for students to become relaxed in class

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abcde1996

Member
Chinese(Mandarin as well as Wu-chinese)
"In a sense, for students to become relaxed in class, it helps if they look upon the teacher as a parent and themselves as a child."
Source:"Active Skills for Reading book 3"
This sentence is from a passage which talks about a teaching method.


I don't quite understand the meaning of "for students to become relaxed in class". At first I thought it means "in order to make students become relaxed in class", but then I found that I was wrong, because the main part of this sentence is "it helps if ...", and obviously "in order to make students ..." is not the purpose of "it helps ...".
Then I think it may mean "for the students who want to become relaxed in class", but this interpretation seems wrong too, because the whole passage is talking about a teaching method, and the passage was not written for the students who want to become relaxed in class but the teachers who want to make their students become relaxed in class. Now I am totally confused by this expression.:confused:
I really want to ask: what does this expression mean?
 
  • Packard

    Senior Member
    USA, English
    "In a sense, [in order]for students to become relaxed in class, it helps if they look upon the teacher as a parent and themselves as a child."
    Source:"...
    There is a part of the sentence that is "understood" and is left out. I have inserted it above in red..
     

    abcde1996

    Member
    Chinese(Mandarin as well as Wu-chinese)
    Well, I think this interpretation has some problems. As I have pointed out, "in order for students to become ..." is not the purpose of the main part of this sentence---"it helps ...".
    I might say "I
    n order for students to become..., they should look upon their teacher....", but I won't say "In order for students to become..., their looking upon the teacher... will help".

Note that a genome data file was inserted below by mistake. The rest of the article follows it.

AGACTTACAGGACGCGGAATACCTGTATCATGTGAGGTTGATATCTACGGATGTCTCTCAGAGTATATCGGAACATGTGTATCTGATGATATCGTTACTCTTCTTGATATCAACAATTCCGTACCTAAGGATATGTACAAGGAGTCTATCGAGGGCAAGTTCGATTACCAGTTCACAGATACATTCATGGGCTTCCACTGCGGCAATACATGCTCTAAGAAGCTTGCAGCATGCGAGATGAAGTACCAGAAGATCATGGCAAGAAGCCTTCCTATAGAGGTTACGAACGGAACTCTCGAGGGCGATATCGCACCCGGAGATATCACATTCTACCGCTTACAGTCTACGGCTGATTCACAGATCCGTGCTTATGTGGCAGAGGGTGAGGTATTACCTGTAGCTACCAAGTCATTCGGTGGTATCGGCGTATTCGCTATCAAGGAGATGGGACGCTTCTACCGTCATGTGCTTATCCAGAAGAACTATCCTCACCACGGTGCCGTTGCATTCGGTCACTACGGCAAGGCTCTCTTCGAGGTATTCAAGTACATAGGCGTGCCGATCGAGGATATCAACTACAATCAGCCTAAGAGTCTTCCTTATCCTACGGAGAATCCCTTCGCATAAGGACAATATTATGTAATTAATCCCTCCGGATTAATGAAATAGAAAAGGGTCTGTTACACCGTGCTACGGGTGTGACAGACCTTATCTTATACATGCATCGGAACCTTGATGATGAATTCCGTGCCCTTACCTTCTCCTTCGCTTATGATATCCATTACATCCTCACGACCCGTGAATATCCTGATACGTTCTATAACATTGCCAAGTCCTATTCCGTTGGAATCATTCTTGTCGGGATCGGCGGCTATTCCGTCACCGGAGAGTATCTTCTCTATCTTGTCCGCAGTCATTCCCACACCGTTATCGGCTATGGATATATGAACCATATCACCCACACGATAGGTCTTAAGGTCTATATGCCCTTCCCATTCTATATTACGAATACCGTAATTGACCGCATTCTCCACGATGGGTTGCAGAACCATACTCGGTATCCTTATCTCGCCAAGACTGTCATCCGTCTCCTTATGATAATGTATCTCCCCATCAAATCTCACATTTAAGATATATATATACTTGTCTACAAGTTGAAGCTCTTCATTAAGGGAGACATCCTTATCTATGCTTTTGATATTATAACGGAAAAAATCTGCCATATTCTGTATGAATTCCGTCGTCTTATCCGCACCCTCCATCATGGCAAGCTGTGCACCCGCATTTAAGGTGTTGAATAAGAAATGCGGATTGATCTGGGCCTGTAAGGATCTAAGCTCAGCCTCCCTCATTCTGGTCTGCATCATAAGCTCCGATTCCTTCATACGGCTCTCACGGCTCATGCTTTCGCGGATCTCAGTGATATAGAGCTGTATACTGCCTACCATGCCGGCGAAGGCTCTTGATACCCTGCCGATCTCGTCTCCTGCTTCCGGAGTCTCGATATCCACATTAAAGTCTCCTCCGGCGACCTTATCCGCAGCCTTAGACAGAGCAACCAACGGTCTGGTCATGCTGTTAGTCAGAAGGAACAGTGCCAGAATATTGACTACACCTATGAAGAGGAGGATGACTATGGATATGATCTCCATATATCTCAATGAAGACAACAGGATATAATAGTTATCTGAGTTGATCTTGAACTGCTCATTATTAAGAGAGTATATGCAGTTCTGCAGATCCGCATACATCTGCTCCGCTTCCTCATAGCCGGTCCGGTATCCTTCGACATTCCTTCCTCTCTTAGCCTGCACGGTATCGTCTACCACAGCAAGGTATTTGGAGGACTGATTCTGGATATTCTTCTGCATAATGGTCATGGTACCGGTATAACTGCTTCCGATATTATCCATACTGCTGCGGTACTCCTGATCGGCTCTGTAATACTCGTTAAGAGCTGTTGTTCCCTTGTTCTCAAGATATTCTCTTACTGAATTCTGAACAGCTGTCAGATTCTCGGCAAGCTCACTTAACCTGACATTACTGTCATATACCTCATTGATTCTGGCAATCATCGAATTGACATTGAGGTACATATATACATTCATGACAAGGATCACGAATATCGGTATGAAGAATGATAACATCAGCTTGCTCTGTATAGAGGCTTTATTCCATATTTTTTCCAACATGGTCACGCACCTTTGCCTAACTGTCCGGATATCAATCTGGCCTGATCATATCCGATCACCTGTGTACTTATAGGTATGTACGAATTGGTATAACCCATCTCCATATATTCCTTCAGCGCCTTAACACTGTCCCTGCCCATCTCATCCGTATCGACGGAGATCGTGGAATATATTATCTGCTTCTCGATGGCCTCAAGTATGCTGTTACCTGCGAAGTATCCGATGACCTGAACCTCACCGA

Or maybe my thinking is wrong.
     

    Packard

    Senior Member
    USA, English
    Well, I think this interpretation has some problems. As I have pointed out, "in order for students to become ..." is not the purpose of the main part of this sentence---"it helps ...".
    I might say "I
    n order for students to become..., they should look upon their teacher....", but I won't say "In order for students to become..., their looking upon the teacher... will help".
    Or maybe my thinking is wrong.
    I believe my interpretation is correct. Let's wait for some other replies.
     

    Parla

    Member Emeritus
    English - US
    I agree with Packard's interpretation.

    Perhaps it will become clearer to you if the order of the elements of the sentence are reversed: If students look upon the teacher as a parent and themselves as a child, they will become relaxed in class. Do you see that how the students look upon the teacher and themselves will (at least in the writer's opinion) lead to their becoming relaxed? And that they would do this in order to become relaxed?
     

    velisarius

    Senior Member
    British English (Sussex)
    Packard is right to see "in order" understood there. I think "for students to become relaxed in class" is a loose way of saying "if we want students to become relaxed in class..." or "[in order] to make students relaxed in class..."
     
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